I want to link artists with the people who want them and need them. I find this to be super fascinating because art agency and art consultation as industries in Ireland seem terribly hidden, clandestine, “who you know” and practically invisible to an outsider. This observation is of course based on a lot of google-searching. And VAI newsletter combing. Ireland as an economy isn't nearly as populous or teritary-in-nature enough to allow for such a profession to exist autonomously, like it can in the likes of London, Paris, New York or Berlin. We're just too small and...poor. And there aren't enough players in the art market to connect. Well, actually no, there aren't enough artists and art-demanders who are connect-able, if you catch my drift. They're there...somewhere. I truly believe that there are definitely enough good artists and enough demand for their skills to just about achieve an equilibrium for the art/design market in Ireland. I know it and I can feel it. They just need more ways of finding each other. And then they can make beautiful business together (yes this is a collosally big subject and I will expand on it later).

I couldn't find a cheesy picture of lots of artists shaking hands with businessmen, but I found this book and it looks really cool.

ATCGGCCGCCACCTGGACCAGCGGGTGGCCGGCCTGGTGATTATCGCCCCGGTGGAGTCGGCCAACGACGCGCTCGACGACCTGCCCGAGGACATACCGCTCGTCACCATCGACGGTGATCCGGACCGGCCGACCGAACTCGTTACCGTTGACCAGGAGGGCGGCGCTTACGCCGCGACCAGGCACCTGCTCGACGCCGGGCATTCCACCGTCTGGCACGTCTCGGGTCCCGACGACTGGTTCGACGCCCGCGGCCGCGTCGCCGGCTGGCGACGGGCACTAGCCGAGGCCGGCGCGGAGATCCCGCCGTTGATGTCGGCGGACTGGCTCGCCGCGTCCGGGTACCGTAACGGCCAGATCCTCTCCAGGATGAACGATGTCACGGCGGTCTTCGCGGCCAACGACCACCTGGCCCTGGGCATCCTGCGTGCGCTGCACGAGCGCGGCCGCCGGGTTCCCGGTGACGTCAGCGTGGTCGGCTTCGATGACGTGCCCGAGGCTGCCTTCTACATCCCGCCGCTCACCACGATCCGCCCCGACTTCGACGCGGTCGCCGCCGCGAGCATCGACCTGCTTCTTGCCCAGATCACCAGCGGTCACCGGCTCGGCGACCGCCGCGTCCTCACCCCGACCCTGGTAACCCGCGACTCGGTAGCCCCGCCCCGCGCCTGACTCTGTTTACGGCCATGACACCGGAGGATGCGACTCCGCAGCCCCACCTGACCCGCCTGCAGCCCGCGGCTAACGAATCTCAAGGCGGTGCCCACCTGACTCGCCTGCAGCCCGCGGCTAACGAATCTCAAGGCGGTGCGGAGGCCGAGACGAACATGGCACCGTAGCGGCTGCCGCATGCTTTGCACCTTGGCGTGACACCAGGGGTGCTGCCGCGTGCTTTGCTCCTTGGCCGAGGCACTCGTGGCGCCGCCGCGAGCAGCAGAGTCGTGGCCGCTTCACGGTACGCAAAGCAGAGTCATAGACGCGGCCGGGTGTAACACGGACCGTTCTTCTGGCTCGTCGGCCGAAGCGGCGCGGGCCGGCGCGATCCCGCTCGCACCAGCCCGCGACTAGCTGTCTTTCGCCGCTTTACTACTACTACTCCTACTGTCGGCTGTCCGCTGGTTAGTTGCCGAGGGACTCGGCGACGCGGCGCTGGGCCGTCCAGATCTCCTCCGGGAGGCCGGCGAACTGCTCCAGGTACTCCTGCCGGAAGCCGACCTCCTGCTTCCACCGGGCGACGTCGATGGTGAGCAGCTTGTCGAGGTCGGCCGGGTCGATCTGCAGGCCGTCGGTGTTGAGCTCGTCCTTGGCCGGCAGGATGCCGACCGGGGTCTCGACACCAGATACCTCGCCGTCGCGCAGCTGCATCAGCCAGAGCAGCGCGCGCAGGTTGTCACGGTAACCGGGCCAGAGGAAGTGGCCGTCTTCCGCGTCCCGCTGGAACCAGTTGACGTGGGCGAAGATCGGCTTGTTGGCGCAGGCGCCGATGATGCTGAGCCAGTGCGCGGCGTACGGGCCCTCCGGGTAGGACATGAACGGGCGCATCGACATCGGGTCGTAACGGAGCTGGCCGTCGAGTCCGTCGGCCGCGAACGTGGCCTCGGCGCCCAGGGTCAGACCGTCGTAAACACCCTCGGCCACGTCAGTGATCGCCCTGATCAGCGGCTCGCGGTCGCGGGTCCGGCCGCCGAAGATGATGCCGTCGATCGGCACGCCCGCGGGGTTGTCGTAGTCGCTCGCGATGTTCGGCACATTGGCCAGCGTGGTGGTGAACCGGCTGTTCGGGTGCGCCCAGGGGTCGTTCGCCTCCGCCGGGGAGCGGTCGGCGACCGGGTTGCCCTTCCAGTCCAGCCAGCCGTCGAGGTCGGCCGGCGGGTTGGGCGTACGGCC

I'm looking forward to figuring out how to eventually do both of these jobs in my favourite city in the world. I'm looking forward to the research I'll have to do to get a firm grasp on the art market in Galway and in Ireland (in whatever strange form it exists in). Time to whip out those economics class notes, those management notes might be actually useful too...accounting notes will definitely useful.

My plate continues to pile up here, but I'm also looking forward to starting a super-comprehensive minimum-wage, part-time job search in Galway to keep me just above the bread-line (Dr Gomez's salary isn't near enough to cover our expenses). That in itself will be super important when it comes to getting a good on-the-floor feel for the Galwegian micro-economy and the permeabiltiy of it's levels of industry (from foundation(?) service industry to elitist culture industry, oh ho).

Oi. It's going to be a busy few months.